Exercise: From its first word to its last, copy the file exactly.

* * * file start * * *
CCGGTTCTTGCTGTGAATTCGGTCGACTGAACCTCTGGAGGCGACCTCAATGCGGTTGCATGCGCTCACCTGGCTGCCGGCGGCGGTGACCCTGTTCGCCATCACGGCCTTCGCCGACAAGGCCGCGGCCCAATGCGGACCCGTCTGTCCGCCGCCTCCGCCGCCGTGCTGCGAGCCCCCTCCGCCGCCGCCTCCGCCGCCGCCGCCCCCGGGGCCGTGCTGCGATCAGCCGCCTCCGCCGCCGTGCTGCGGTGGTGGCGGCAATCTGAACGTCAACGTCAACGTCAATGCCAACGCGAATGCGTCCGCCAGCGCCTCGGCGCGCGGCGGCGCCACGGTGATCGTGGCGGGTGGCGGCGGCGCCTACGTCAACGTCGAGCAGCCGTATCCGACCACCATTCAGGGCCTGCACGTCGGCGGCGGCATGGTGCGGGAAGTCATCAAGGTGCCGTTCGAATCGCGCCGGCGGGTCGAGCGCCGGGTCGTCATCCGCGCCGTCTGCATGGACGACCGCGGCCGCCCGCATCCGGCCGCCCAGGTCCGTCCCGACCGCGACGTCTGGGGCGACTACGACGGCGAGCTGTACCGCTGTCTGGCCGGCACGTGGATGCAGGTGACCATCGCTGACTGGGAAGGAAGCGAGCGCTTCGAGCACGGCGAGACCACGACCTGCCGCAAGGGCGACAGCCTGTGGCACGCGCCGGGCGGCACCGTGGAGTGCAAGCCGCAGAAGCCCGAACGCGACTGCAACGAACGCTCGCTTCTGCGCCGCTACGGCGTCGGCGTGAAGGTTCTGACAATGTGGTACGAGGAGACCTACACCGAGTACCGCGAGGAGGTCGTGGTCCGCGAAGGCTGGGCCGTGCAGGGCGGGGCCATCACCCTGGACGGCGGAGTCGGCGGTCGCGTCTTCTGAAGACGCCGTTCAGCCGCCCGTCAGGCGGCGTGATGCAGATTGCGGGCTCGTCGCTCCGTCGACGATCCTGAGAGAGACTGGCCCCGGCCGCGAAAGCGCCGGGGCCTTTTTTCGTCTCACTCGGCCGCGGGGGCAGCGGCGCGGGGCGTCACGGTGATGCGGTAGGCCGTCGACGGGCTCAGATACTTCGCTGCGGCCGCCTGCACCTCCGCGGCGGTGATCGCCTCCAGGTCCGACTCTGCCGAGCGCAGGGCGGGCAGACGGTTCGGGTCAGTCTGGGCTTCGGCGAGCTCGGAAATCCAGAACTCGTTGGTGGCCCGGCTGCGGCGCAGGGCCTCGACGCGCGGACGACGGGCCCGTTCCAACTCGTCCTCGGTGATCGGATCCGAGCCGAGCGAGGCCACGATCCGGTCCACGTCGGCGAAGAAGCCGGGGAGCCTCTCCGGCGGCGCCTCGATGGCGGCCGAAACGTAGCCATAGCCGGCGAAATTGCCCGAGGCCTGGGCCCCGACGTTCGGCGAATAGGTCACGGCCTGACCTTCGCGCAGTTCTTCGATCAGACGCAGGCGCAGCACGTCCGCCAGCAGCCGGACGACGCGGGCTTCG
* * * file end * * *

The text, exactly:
CCGGTTCTTGCTGTGAATTCGGTCGACTGAACCTCTGGAGGCGACCTCAATGCGGTTGCATGCGCTCACCTGGCTGCCGGCGGCGGTGACCCTGTTCGCCATCACGGCCTTCGCCGACAAGGCCGCGGCCCAATGCGGACCCGTCTGTCCGCCGCCTCCGCCGCCGTGCTGCGAGCCCCCTCCGCCGCCGCCTCCGCCGCCGCCGCCCCCGGGGCCGTGCTGCGATCAGCCGCCTCCGCCGCCGTGCTGCGGTGGTGGCGGCAATCTGAACGTCAACGTCAACGTCAATGCCAACGCGAATGCGTCCGCCAGCGCCTCGGCGCGCGGCGGCGCCACGGTGATCGTGGCGGGTGGCGGCGGCGCCTACGTCAACGTCGAGCAGCCGTATCCGACCACCATTCAGGGCCTGCACGTCGGCGGCGGCATGGTGCGGGAAGTCATCAAGGTGCCGTTCGAATCGCGCCGGCGGGTCGAGCGCCGGGTCGTCATCCGCGCCGTCTGCATGGACGACCGCGGCCGCCCGCATCCGGCCGCCCAGGTCCGTCCCGACCGCGACGTCTGGGGCGACTACGACGGCGAGCTGTACCGCTGTCTGGCCGGCACGTGGATGCAGGTGACCATCGCTGACTGGGAAGGAAGCGAGCGCTTCGAGCACGGCGAGACCACGACCTGCCGCAAGGGCGACAGCCTGTGGCACGCGCCGGGCGGCACCGTGGAGTGCAAGCCGCAGAAGCCCGAACGCGACTGCAACGAACGCTCGCTTCTGCGCCGCTACGGCGTCGGCGTGAAGGTTCTGACAATGTGGTACGAGGAGACCTACACCGAGTACCGCGAGGAGGTCGTGGTCCGCGAAGGCTGGGCCGTGCAGGGCGGGGCCATCACCCTGGACGGCGGAGTCGGCGGTCGCGTCTTCTGAAGACGCCGTTCAGCCGCCCGTCAGGCGGCGTGATGCAGATTGCGGGCTCGTCGCTCCGTCGACGATCCTGAGAGAGACTGGCCCCGGCCGCGAAAGCGCCGGGGCCTTTTTTCGTCTCACTCGGCCGCGGGGGCAGCGGCGCGGGGCGTCACGGTGATGCGGTAGGCCGTCGACGGGCTCAGATACTTCGCTGCGGCCGCCTGCACCTCCGCGGCGGTGATCGCCTCCAGGTCCGACTCTGCCGAGCGCAGGGCGGGCAGACGGTTCGGGTCAGTCTGGGCTTCGGCGAGCTCGGAAATCCAGAACTCGTTGGTGGCCCGGCTGCGGCGCAGGGCCTCGACGCGCGGACGACGGGCCCGTTCCAACTCGTCCTCGGTGATCGGATCCGAGCCGAGCGAGGCCACGATCCGGTCCACGTCGGCGAAGAAGCCGGGGAGCCTCTCCGGCGGCGCCTCGATGGCGGCCGAAACGTAGCCATAGCCGGCGAAATTGCCCGAGGCCTGGGCCCCGACGTTCGGCGAATAGGTCACGGCCTGACCTTCGCGCAGTTCTTCGATCAGACGCAGGCGCAGCACGTCCGCCAGCAGCCGGACGACGCGGGCTTCG